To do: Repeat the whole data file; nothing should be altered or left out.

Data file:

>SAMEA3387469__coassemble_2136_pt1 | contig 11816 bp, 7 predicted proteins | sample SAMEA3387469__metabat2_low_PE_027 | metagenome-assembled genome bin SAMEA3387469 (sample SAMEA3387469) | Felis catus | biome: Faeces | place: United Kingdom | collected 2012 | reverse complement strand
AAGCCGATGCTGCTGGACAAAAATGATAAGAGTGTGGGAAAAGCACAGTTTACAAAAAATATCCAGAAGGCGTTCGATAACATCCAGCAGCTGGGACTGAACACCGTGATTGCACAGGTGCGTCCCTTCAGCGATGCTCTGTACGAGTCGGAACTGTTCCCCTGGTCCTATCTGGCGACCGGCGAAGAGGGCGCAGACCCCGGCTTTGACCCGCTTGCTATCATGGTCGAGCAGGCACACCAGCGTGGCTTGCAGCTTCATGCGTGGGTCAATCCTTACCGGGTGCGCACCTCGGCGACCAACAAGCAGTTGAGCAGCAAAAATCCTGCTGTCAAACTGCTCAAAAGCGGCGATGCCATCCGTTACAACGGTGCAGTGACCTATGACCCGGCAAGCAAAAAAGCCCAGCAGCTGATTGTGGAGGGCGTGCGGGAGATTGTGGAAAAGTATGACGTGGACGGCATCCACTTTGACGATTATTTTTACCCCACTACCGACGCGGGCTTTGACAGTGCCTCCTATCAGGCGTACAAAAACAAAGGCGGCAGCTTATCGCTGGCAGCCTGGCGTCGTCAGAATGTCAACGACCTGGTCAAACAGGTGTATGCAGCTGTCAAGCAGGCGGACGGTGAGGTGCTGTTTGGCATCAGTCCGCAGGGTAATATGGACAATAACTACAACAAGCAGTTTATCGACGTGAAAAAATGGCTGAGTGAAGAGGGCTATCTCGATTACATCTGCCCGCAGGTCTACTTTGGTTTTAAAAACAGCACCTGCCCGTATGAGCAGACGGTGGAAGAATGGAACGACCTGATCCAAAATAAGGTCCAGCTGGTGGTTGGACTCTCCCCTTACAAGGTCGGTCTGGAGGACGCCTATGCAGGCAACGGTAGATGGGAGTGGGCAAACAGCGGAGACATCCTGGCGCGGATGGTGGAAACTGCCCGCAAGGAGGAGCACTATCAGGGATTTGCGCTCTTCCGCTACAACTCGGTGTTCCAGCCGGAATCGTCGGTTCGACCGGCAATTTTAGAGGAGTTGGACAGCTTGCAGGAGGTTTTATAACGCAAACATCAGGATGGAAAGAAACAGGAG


>SAMEA3387469__coassemble_2136_pt1 | contig 11816 bp, 7 predicted proteins | sample SAMEA3387469__metabat2_low_PE_027 | metagenome-assembled genome bin SAMEA3387469 (sample SAMEA3387469) | Felis catus | biome: Faeces | place: United Kingdom | collected 2012 | reverse complement strand
AAGCCGATGCTGCTGGACAAAAATGATAAGAGTGTGGGAAAAGCACAGTTTACAAAAAATATCCAGAAGGCGTTCGATAACATCCAGCAGCTGGGACTGAACACCGTGATTGCACAGGTGCGTCCCTTCAGCGATGCTCTGTACGAGTCGGAACTGTTCCCCTGGTCCTATCTGGCGACCGGCGAAGAGGGCGCAGACCCCGGCTTTGACCCGCTTGCTATCATGGTCGAGCAGGCACACCAGCGTGGCTTGCAGCTTCATGCGTGGGTCAATCCTTACCGGGTGCGCACCTCGGCGACCAACAAGCAGTTGAGCAGCAAAAATCCTGCTGTCAAACTGCTCAAAAGCGGCGATGCCATCCGTTACAACGGTGCAGTGACCTATGACCCGGCAAGCAAAAAAGCCCAGCAGCTGATTGTGGAGGGCGTGCGGGAGATTGTGGAAAAGTATGACGTGGACGGCATCCACTTTGACGATTATTTTTACCCCACTACCGACGCGGGCTTTGACAGTGCCTCCTATCAGGCGTACAAAAACAAAGGCGGCAGCTTATCGCTGGCAGCCTGGCGTCGTCAGAATGTCAACGACCTGGTCAAACAGGTGTATGCAGCTGTCAAGCAGGCGGACGGTGAGGTGCTGTTTGGCATCAGTCCGCAGGGTAATATGGACAATAACTACAACAAGCAGTTTATCGACGTGAAAAAATGGCTGAGTGAAGAGGGCTATCTCGATTACATCTGCCCGCAGGTCTACTTTGGTTTTAAAAACAGCACCTGCCCGTATGAGCAGACGGTGGAAGAATGGAACGACCTGATCCAAAATAAGGTCCAGCTGGTGGTTGGACTCTCCCCTTACAAGGTCGGTCTGGAGGACGCCTATGCAGGCAACGGTAGATGGGAGTGGGCAAACAGCGGAGACATCCTGGCGCGGATGGTGGAAACTGCCCGCAAGGAGGAGCACTATCAGGGATTTGCGCTCTTCCGCTACAACTCGGTGTTCCAGCCGGAATCGTCGGTTCGACCGGCAATTTTAGAGGAGTTGGACAGCTTGCAGGAGGTTTTATAACGCAAACATCAGGATGGAAAGAAACAGGAG